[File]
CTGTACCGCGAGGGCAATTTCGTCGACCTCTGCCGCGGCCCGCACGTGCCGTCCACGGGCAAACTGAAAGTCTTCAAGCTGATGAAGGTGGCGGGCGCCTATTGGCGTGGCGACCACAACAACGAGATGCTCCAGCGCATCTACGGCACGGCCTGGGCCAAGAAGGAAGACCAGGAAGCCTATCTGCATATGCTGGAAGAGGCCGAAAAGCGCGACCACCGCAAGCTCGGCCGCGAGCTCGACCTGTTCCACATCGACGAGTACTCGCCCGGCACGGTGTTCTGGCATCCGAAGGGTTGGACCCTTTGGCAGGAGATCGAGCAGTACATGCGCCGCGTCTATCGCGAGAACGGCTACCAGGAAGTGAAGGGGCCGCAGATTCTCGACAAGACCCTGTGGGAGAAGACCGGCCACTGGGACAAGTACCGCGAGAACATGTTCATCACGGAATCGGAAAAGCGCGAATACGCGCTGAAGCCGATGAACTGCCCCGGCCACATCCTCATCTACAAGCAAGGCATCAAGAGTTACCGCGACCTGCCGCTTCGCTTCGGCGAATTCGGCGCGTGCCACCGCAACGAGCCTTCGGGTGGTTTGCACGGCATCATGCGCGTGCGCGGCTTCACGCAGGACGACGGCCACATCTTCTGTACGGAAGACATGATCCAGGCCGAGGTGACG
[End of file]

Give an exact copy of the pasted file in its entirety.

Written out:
CTGTACCGCGAGGGCAATTTCGTCGACCTCTGCCGCGGCCCGCACGTGCCGTCCACGGGCAAACTGAAAGTCTTCAAGCTGATGAAGGTGGCGGGCGCCTATTGGCGTGGCGACCACAACAACGAGATGCTCCAGCGCATCTACGGCACGGCCTGGGCCAAGAAGGAAGACCAGGAAGCCTATCTGCATATGCTGGAAGAGGCCGAAAAGCGCGACCACCGCAAGCTCGGCCGCGAGCTCGACCTGTTCCACATCGACGAGTACTCGCCCGGCACGGTGTTCTGGCATCCGAAGGGTTGGACCCTTTGGCAGGAGATCGAGCAGTACATGCGCCGCGTCTATCGCGAGAACGGCTACCAGGAAGTGAAGGGGCCGCAGATTCTCGACAAGACCCTGTGGGAGAAGACCGGCCACTGGGACAAGTACCGCGAGAACATGTTCATCACGGAATCGGAAAAGCGCGAATACGCGCTGAAGCCGATGAACTGCCCCGGCCACATCCTCATCTACAAGCAAGGCATCAAGAGTTACCGCGACCTGCCGCTTCGCTTCGGCGAATTCGGCGCGTGCCACCGCAACGAGCCTTCGGGTGGTTTGCACGGCATCATGCGCGTGCGCGGCTTCACGCAGGACGACGGCCACATCTTCTGTACGGAAGACATGATCCAGGCCGAGGTGACG